Did The Atlantic Close And Then Re-Open? Offprint from: Nature, Vol. 211, No. 5050, August 13, 1966
AbeBooks Seller Since 18 January 2013
AbeBooks Seller Since 18 January 2013
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THE TECTONIC CYCLE. First edition, very rare offprint, of this landmark paper elucidating the history and mechanism of continental drift by "one of the most imaginative Earth scientists of his generation" (DSB). "In 1966, J. Tuzo Wilson published 'Did the Atlantic Close and then Re-Open?' in the journal Nature. The Canadian author introduced to the mainstream the idea that continents and oceans are in continuous motion over our planet's surface. Known as plate tectonics, the theory describes the large-scale motion of the outer layer of the Earth. It explains tectonic activity (things like earthquakes and the building of mountain ranges) at the edges of continental landmasses (for instance, the San Andreas Fault in California and the Andes in South America)" (Heron). Alfred Wegener (1880-1930) had already suggested in the early 1900s that continents move around the surface of the earth, specifically that there had been a super-continent (Pangaea) where now there is a great ocean (the Atlantic). In the present paper, Wilson explained the geological evidence that North America and Europe were once separated across an ocean before the Atlantic Ocean. This ocean closed in stages as the continents that used to be separated by the ocean converged by subduction and eventually collided in a mountain-building event. The combined continent was then sliced apart and the continents drawn away from each other once more as the modern Atlantic Ocean opened. The paper combined the nascent ideas of divergent and convergent plate boundaries into a conceptual model that matched observations of geological features around the world. The tectonic cycle he described now goes by 'the Wilson Cycle' or the 'Supercontinent Cycle' and still governs how we think of the evolution of tectonic plates through time. "Wilson's great idea was a crucial step forward. It reopened the whole question of 'what happened before Pangea?' By suggesting that his 'proto-Atlantic' had opened within an earlier supercontinent (just as the Atlantic did within Pangea) he also linked his process to a grander cycle leading from one supercontinent Earth to another" (Nield). As was often the case for offprints from Nature (e.g., the famous Watson/Crick DNA offprint), this offprint is printed in a smaller format than the journal issue, with the text reset. No copies in auction records or on OCLC. In the early twentieth century the prevailing wisdom regarding how mountain belts were formed and why the sea is deep was that the Earth started out as a molten ball and gradually cooled. When it cooled, heavier metals such as iron sank down and formed the core, while lighter metals such as aluminium stayed up in the crust. The cooling also caused contraction and the pressure produced by contraction caused some parts of the crust to buckle upwards, forming mountains, while other parts of the crust buckled downwards, creating ocean basins. "Originally a devotee of the contracting-Earth hypothesis, [Tuzo Wilson] became a convert to [continental] drift as he was entering his fifties (by which time he had been Professor of Geophysics at Toronto for a decade). Swiftly recanting his former views, Tuzo saw the way the Earth's mountain belts were often superimposed upon one another, and set about explaining it in terms of plate tectonics. In a classic paper published in Nature in 1966 and titled 'Did the Atlantic close and then reopen?' he addressed the coincidence of the modern Atlantic with two mountain ranges called the Caledonides in Europe and the Appalachians in the USA. It was the very first time the new plate tectonics had been extended back to the pre-Pangean Earth. "These two mountain ranges are really one and the same - except that they are now separated by the Atlantic Ocean, which cut the range in two at a low angle when it opened between them. At one time the two belts had been joined, end-to-end, Caledonides in the north, Appalachians in the south; and the collision that had created t. Seller Inventory # 4582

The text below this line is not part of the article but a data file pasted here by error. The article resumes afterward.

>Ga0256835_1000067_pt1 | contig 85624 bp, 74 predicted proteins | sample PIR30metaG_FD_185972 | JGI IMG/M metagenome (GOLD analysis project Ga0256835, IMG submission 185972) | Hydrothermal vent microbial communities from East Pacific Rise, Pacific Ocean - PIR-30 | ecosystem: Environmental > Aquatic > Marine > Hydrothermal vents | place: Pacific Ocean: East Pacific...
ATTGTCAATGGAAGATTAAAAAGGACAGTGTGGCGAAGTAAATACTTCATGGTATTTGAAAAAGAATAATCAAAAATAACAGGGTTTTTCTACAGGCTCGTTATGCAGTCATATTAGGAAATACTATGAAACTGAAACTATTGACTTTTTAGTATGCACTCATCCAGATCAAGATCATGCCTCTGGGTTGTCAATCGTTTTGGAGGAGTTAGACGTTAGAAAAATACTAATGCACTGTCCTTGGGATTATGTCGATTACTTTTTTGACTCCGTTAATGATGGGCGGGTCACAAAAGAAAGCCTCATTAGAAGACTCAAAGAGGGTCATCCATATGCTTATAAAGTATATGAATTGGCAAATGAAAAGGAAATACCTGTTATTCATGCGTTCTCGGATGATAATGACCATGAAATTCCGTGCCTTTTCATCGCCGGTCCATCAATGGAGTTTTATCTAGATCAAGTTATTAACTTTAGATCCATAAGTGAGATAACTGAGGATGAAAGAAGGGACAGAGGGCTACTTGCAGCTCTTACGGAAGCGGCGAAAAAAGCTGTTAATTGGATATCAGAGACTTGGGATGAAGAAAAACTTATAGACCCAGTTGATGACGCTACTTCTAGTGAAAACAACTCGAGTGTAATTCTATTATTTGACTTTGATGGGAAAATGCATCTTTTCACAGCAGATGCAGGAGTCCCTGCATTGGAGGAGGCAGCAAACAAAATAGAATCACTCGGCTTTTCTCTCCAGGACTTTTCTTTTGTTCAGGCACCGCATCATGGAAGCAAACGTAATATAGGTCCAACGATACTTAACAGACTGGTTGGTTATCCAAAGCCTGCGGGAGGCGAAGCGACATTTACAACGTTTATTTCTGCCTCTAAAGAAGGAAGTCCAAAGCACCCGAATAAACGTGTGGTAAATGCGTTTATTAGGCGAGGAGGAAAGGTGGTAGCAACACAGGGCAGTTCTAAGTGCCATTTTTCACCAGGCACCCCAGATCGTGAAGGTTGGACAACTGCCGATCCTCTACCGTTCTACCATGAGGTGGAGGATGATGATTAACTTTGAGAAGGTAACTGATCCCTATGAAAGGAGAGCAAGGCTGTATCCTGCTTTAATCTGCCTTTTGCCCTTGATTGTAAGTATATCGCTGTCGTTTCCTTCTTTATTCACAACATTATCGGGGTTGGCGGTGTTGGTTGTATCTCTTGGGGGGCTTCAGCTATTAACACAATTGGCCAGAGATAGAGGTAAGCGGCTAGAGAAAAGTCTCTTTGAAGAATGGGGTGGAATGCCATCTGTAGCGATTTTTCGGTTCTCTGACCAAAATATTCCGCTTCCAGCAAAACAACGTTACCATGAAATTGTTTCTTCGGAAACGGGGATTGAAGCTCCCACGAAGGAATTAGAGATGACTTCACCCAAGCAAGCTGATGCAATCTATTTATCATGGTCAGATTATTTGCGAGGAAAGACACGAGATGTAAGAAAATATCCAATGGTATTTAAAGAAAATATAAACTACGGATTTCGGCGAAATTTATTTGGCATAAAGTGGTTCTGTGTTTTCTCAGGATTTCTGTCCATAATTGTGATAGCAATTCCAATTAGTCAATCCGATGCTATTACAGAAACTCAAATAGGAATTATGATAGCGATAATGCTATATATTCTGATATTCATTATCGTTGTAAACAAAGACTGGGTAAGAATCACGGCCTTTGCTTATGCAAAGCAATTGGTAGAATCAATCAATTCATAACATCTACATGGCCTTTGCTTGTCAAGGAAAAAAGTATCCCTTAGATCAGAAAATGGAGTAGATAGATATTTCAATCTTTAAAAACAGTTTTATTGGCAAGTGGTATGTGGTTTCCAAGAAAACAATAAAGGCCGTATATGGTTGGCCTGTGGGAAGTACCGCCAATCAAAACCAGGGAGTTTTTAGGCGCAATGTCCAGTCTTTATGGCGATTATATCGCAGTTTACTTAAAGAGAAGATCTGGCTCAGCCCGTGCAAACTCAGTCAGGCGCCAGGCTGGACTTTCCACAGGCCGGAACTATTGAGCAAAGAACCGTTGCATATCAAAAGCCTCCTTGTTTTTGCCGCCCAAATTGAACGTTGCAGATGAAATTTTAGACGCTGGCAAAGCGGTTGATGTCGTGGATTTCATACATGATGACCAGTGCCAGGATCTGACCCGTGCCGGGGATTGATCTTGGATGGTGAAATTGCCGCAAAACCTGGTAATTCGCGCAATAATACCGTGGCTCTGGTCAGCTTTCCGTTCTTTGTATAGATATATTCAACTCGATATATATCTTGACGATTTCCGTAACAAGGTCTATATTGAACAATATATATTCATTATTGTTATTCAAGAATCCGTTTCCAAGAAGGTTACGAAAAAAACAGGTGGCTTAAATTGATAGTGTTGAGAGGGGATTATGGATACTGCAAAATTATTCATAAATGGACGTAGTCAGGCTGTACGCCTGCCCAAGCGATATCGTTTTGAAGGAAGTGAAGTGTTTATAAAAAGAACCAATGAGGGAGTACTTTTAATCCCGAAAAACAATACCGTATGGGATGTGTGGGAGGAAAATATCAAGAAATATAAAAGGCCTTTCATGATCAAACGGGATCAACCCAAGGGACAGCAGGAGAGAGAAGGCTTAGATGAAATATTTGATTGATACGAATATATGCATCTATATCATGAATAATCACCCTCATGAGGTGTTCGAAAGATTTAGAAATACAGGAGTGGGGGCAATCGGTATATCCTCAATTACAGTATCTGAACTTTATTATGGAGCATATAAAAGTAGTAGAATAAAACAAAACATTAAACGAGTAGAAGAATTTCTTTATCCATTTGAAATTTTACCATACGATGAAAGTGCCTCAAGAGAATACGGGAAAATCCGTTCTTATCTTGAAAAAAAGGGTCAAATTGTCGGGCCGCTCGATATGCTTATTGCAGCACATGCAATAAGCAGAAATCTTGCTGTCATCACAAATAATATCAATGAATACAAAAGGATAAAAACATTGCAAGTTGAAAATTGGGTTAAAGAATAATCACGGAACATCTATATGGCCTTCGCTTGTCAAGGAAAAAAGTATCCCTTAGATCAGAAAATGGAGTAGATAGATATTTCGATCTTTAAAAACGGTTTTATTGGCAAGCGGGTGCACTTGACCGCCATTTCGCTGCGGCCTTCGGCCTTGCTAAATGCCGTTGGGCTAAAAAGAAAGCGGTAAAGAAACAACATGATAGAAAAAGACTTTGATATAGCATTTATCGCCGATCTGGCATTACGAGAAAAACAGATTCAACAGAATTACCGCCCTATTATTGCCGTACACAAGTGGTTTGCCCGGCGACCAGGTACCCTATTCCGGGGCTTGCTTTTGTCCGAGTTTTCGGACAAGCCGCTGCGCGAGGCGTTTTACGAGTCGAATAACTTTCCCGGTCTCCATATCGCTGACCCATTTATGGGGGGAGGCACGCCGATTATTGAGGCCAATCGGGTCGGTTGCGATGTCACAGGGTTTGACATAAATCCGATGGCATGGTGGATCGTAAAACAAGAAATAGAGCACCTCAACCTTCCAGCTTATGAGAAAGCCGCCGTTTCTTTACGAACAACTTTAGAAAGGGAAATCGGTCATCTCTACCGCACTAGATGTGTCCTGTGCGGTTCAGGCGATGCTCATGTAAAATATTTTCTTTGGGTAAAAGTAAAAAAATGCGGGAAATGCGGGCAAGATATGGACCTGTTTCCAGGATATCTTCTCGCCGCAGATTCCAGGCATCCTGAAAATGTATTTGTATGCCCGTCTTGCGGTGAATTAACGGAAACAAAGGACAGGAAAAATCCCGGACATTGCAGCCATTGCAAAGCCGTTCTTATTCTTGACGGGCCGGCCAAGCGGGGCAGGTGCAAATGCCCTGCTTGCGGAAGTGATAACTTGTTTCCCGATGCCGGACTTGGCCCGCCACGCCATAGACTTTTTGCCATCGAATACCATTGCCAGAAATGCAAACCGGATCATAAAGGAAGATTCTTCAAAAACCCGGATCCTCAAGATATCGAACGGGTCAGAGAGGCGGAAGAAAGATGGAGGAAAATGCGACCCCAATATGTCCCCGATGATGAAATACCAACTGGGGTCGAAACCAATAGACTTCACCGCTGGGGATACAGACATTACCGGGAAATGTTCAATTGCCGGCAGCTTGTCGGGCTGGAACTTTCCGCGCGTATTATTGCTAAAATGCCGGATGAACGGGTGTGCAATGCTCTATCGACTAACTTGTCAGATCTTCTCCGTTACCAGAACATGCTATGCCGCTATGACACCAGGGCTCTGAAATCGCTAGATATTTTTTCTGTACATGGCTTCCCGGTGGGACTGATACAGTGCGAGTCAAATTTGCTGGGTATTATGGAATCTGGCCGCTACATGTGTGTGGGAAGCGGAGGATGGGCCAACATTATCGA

Title: Did The Atlantic Close And Then Re-Open? ...
Publisher: Macmillan, London
Publication Date: 1966
Edition: First edition.
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